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Lord Addington: I too support this group of amendments. The noble Lord, Lord Rix, has brought forward the reality of the situation; that is, that support staff will be involved with any action under the Bill. That must be recognised and brought within the scope of the Bill.
There will always be pressure groups helping the vulnerable in the field of disability. They may not always have been legally recognised, but we all knew that they were there. Indeed, many such organisations will have helped to draw up these amendments. That is the reality and I suggest that by squaring up to that reality and accepting these amendments we will be doing ourselves a great favour.
Baroness Pitkeathley: I wish to speak briefly, though strongly in support of Amendment No. 14. The disability rights commission represents a huge step forward for people with disabilities, their support organisations and families. It is vital that we make it work as well as we can. That means making it as relevant and accessible as possible to as many people as possible. For many people access to the functions of the commission will be dependent on whether or not support can be provided to their relatives, carers or an organisation in the form of expenses, access to papers and extra time. I hope that the Government will be able to accept these amendments.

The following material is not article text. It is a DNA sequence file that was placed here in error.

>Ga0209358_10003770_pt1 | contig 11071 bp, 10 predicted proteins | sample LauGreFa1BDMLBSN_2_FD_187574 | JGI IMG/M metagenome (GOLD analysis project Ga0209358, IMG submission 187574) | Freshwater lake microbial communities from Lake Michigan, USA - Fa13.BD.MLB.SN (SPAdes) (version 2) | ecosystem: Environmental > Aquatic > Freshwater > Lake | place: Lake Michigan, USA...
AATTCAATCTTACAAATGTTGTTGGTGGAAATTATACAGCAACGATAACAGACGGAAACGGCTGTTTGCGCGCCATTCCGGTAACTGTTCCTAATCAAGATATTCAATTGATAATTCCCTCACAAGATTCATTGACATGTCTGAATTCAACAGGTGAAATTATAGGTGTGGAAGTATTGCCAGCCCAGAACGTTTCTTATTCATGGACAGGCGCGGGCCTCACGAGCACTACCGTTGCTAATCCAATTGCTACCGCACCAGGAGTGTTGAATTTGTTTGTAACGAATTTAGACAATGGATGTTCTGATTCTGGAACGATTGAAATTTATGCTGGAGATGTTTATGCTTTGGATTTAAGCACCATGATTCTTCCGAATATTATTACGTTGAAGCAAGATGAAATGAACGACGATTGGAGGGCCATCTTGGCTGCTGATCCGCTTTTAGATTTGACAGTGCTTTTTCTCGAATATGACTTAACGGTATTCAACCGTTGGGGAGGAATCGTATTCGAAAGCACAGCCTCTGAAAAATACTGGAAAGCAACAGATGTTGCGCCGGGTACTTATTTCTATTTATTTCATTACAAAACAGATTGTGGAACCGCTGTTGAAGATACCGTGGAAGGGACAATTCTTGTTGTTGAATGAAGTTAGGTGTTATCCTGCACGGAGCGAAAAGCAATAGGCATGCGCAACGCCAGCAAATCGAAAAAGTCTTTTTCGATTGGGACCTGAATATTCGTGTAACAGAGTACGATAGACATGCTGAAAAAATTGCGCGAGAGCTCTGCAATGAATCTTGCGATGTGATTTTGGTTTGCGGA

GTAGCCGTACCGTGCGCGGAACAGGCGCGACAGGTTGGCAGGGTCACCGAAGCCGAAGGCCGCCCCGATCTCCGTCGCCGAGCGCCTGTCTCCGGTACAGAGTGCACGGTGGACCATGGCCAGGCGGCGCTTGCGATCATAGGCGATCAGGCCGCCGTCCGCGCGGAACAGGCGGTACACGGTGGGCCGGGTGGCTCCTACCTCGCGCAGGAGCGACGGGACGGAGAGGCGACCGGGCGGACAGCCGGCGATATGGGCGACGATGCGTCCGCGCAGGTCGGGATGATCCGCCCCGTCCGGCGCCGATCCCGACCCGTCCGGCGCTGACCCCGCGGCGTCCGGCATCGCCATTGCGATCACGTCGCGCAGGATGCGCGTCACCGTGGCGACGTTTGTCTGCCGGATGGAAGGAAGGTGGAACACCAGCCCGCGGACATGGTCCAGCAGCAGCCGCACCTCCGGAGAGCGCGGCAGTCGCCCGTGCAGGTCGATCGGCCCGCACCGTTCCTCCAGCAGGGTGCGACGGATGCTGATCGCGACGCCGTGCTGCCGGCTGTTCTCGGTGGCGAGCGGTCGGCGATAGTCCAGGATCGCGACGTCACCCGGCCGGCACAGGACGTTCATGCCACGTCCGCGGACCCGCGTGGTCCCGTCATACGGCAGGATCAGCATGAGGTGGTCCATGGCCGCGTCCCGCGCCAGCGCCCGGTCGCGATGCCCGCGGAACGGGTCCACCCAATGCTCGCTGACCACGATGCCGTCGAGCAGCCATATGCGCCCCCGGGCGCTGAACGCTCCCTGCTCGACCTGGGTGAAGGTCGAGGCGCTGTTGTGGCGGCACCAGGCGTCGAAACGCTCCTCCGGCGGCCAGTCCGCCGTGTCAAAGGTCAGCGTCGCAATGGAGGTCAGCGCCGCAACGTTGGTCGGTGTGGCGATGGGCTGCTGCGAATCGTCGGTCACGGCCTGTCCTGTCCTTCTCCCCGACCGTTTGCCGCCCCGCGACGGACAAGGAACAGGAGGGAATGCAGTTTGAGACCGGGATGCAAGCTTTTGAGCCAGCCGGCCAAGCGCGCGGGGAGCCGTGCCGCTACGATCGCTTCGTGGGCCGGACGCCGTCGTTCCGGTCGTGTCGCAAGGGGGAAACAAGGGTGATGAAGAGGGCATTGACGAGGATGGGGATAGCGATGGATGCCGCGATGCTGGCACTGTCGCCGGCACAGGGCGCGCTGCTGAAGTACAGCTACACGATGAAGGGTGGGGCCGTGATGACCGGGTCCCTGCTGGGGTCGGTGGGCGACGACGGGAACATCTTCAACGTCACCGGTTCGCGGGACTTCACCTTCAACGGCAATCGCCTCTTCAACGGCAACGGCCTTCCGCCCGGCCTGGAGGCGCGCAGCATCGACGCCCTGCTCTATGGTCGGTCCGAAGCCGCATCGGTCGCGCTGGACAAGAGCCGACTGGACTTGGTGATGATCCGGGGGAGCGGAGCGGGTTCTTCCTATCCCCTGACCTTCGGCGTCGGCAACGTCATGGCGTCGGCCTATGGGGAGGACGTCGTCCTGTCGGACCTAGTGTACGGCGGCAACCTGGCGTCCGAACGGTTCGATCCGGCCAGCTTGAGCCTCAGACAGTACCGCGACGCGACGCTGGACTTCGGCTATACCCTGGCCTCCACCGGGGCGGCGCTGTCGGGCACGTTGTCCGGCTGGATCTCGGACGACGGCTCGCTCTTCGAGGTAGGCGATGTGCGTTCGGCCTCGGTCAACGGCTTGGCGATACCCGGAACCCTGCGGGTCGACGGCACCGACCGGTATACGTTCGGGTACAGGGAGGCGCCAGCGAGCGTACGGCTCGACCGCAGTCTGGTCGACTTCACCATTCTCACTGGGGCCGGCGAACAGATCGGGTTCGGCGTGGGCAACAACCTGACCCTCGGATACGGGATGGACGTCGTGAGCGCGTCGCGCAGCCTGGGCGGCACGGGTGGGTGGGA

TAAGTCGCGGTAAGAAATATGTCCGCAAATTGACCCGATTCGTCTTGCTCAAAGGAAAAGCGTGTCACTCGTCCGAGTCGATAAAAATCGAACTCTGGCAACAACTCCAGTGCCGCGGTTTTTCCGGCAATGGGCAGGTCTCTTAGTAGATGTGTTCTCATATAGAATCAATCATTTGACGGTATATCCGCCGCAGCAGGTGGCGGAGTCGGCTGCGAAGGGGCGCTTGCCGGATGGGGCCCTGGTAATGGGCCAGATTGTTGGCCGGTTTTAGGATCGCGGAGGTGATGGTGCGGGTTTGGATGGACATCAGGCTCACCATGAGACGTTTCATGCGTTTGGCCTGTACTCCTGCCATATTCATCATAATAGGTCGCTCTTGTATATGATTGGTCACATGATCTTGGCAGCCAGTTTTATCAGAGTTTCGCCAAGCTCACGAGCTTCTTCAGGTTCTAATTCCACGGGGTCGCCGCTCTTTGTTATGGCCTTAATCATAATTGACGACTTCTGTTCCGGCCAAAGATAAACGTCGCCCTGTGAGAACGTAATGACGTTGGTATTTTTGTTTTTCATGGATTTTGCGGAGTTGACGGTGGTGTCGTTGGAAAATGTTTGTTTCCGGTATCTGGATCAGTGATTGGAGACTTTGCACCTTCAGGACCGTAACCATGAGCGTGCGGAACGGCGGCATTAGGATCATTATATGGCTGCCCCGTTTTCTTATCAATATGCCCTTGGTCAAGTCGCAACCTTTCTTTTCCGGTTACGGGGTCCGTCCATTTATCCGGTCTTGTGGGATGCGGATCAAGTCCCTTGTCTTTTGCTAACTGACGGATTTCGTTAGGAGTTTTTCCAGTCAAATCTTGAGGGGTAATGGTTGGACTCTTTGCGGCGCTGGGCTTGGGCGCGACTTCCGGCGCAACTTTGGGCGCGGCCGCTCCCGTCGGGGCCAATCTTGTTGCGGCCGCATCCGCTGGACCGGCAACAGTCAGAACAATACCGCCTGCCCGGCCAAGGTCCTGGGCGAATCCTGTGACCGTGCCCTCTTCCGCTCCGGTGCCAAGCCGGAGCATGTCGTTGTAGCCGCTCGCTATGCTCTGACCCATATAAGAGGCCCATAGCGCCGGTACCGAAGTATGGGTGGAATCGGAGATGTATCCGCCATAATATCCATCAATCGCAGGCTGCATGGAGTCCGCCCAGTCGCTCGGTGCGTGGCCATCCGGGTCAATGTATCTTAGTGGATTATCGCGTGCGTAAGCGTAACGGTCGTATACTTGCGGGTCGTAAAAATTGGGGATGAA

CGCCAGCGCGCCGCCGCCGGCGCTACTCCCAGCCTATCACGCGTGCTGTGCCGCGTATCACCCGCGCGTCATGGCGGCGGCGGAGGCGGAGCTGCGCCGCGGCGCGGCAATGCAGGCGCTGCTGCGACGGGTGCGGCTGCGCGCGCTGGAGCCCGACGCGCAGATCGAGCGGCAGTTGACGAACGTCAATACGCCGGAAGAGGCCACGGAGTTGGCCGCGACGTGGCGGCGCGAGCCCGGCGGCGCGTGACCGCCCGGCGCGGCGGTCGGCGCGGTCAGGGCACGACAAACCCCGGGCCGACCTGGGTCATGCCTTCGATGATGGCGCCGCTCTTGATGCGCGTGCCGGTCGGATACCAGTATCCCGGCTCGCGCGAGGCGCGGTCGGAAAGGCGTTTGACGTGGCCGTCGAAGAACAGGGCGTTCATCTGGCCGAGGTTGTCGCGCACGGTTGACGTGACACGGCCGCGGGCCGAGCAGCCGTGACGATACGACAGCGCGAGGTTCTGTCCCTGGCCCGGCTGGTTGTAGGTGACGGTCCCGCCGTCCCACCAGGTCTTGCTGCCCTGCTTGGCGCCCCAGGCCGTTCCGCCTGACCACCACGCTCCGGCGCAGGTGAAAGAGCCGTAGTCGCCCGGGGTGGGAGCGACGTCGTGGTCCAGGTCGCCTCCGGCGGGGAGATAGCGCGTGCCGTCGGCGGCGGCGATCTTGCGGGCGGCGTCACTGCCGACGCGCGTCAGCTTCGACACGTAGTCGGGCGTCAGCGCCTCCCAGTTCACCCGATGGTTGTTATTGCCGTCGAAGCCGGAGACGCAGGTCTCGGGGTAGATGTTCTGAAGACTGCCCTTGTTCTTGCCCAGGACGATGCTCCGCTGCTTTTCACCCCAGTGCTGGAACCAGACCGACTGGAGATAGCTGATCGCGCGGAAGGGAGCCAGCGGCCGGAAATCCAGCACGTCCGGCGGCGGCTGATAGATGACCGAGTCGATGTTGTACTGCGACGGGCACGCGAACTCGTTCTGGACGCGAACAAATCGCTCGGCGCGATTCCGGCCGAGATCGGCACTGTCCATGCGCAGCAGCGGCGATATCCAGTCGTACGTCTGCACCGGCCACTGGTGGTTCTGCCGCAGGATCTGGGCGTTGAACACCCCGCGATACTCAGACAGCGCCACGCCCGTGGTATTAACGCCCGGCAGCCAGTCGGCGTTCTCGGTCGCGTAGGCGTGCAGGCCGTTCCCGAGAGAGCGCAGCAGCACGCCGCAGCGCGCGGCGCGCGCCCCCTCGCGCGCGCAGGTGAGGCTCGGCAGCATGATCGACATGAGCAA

Earl Russell: As my noble friend said, Amendment No. 14 recognises the reality of the situation. When we were discussing the Human Rights Bill we came to exactly the same point of issue. The Minister may remember--if not, the noble Lord, Lord Renton, certainly will--that my noble friend Lord Lester of Herne Hill raised exactly the same point about the definition of "victim" in the Human Rights Bill. So we are faced here with the same failure to make a good design, which we welcome, effective and fully complete on exactly the same point in both Bills.